By now, Lions social media has gotten a look at what Penn State defensive lineman Anthony Zettel is capable of: walking out into the forest, finding a tree, telling that tree "Look, tree, I'm going to tackle the crap out of you," and then proceed to tackle the crap out of that tree.
It was impressive as hell, but the coaching staff at Penn State were a little less enthused.
"They were all, they weren't shocked, but they were all just like 'good thing you didn't get hurt,' because that would not have been a good story, to break my shoulder before my senior year," Zettel told reporters at Big Ten Football Media Days last year in Chicago. Nine months later in that same city, Zettel's name was called at 202nd overall in the 2016 NFL Draft.
Zettel freely admitted that he probably would not have tackled the tree if it wasn't dead. There's limits to what the man can do, but he doesn't know too many of those.
In an age where many athletes have become focused in one area of sports at the expense of all others, where youth athletics have strayed into the territory of specialization from an early age, Anthony Zettel remains a specimen of athletic diversity. That came from a younger age, where he was always trying out a different sport, but that drive never really faded with time.
In high school he was a pitcher and even played quarterback for a while in football. He played basketball, threw discus, shot put and ran the 100 meter dash. He wrestled for a while, and in addition to tackling trees, Zettel was known during his college football career for also training in mixed martial arts. His golf game stayed strong too.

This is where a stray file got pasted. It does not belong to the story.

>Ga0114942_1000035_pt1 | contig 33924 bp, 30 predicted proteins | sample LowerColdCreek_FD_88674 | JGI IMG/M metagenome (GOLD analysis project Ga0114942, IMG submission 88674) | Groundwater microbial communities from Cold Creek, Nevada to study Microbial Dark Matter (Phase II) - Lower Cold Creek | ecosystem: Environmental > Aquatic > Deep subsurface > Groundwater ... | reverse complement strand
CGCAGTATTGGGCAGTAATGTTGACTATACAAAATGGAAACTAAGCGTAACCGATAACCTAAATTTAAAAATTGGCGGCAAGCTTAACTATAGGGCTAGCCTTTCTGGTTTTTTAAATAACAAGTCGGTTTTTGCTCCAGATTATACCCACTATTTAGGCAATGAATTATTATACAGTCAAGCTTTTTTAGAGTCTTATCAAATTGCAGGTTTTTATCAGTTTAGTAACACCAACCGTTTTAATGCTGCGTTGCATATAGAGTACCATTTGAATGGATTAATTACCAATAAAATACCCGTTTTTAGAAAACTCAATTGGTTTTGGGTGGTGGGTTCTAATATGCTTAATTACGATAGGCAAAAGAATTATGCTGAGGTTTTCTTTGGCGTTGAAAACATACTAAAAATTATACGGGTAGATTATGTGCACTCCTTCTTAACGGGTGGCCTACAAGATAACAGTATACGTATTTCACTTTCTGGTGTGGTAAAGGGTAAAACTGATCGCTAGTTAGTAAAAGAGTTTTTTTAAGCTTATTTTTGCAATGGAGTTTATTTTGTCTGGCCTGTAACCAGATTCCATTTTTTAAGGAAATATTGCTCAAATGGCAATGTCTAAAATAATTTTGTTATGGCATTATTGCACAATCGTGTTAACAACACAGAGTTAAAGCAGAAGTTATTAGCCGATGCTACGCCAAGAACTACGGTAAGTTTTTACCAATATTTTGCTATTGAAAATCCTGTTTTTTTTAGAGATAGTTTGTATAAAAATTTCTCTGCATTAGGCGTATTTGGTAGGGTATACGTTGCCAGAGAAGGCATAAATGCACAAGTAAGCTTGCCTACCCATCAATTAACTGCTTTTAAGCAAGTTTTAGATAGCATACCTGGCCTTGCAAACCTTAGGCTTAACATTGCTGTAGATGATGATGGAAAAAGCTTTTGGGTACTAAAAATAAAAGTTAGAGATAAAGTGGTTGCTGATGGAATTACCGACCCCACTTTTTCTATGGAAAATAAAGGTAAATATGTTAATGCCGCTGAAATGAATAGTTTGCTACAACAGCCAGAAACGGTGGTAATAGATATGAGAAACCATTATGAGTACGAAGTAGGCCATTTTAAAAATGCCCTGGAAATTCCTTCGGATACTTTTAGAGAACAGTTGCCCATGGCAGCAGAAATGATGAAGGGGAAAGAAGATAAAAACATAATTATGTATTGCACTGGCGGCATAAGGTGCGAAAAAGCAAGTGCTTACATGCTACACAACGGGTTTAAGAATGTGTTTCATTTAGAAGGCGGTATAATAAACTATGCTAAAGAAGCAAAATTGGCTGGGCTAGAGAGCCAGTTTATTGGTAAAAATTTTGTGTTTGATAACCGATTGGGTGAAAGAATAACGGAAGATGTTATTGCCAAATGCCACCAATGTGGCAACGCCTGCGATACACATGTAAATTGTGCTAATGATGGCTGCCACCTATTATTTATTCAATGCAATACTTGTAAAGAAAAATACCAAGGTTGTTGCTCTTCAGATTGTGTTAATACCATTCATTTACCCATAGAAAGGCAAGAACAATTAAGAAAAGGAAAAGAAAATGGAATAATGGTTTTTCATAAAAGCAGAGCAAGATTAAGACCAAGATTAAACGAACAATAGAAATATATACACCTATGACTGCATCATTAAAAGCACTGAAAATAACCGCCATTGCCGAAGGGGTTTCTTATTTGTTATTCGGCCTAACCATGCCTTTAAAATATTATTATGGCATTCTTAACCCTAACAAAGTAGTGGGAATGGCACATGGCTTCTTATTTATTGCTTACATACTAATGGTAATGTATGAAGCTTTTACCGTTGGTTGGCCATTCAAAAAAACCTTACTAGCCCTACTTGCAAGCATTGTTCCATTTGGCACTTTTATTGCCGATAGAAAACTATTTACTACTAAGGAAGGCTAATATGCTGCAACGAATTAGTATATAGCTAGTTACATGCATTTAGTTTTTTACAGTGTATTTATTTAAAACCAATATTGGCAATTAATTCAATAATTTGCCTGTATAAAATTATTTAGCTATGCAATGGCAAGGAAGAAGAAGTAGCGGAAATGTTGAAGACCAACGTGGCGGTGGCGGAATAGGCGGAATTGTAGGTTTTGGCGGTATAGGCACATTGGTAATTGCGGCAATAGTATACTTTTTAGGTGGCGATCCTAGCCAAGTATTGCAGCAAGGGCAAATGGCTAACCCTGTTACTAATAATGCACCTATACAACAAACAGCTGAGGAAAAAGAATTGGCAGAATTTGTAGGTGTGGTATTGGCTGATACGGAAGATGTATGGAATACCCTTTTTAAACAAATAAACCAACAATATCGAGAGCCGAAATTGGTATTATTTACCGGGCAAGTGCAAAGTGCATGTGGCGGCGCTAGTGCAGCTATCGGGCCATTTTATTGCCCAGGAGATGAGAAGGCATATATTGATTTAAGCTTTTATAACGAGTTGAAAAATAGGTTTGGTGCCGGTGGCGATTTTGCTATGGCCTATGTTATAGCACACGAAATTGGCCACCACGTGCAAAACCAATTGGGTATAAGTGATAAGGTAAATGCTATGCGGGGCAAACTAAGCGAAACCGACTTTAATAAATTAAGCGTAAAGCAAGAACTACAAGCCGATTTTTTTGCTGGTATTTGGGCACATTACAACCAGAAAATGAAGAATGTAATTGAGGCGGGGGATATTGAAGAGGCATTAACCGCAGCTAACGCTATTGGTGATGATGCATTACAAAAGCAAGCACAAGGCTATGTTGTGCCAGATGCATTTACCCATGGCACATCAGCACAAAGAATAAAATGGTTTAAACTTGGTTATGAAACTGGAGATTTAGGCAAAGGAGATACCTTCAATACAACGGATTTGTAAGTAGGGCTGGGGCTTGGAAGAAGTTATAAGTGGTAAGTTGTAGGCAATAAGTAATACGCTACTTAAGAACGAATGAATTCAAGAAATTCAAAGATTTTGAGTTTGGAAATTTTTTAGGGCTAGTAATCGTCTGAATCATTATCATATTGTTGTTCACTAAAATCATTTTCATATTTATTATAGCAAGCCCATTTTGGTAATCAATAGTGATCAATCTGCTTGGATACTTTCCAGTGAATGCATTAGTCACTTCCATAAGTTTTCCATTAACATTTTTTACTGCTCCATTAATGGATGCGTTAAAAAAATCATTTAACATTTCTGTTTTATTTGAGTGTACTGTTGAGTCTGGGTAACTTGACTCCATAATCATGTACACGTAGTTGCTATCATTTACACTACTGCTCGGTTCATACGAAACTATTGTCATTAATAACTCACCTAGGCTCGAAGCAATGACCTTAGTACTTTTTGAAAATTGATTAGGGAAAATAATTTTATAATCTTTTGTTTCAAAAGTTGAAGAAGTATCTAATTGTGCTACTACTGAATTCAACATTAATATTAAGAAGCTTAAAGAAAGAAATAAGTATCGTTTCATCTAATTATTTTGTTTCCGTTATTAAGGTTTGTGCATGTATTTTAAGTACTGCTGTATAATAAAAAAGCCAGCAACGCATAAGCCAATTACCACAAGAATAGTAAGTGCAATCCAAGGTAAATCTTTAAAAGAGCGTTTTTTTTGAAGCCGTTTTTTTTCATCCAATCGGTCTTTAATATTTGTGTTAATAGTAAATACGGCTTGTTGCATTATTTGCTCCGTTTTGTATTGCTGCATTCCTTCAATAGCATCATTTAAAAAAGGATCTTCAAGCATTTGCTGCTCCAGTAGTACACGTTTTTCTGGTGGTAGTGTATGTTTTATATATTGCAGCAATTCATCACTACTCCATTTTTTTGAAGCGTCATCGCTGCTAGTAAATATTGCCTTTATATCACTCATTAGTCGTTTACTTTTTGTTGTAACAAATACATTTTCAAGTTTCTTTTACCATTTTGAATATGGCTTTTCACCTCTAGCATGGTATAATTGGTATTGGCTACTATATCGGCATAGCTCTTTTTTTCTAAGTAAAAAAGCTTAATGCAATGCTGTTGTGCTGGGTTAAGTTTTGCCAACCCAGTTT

For Anthony Zettel, it all helps him out when it comes back to football, especially when it comes to using his arms. While he can't control how his arms may be short for a defensive lineman, he can certainly control how strong they are, hence the quarterbacking and pitching and punching.
On his mixed martial arts training, Zettel says, "I think a lot of the MMA stuff allows me to use my hands better, get off blocks better. I have short arms so I have to use a lot of skillsets that a lot of other people don't have to use."
Even if it didn't come back to football, Zettel thinks that there's no need to lock in development for one sport over another.
"I have so many people come up to me, parents and stuff, who ask me what their sons can do to excel at this level and what advice I can give them, and I just think as a young person you should just get to experience the most sports you can. Having that diversity of sports, I think you don't need to specialize when you're young. You learn from each sport, from a team perspective.
"Like from wrestling, I learned toughness...but wrestling's an individual sport. So then from other sports like football and basketball I learned more of the team stuff. I think being diverse like that when you're younger, playing multiple sports, you get a skillset that you don't get if you specialize in sports. And you never know, you might be better at one sport than another...playing multiple sports, you might find your passion and your love for another sport."
The diversity in Zettel's athletics paid off. He converted to defensive tackle in college out of necessity (Penn State's sanctions forced the coaching staff to find starters at positions they didn't have enough of) and was immediately undersized. His arms were already short for football, but he nevertheless excelled and anchored the stout Nittany Lions defense for three years. Now he'll have a chance to do it again at the next level.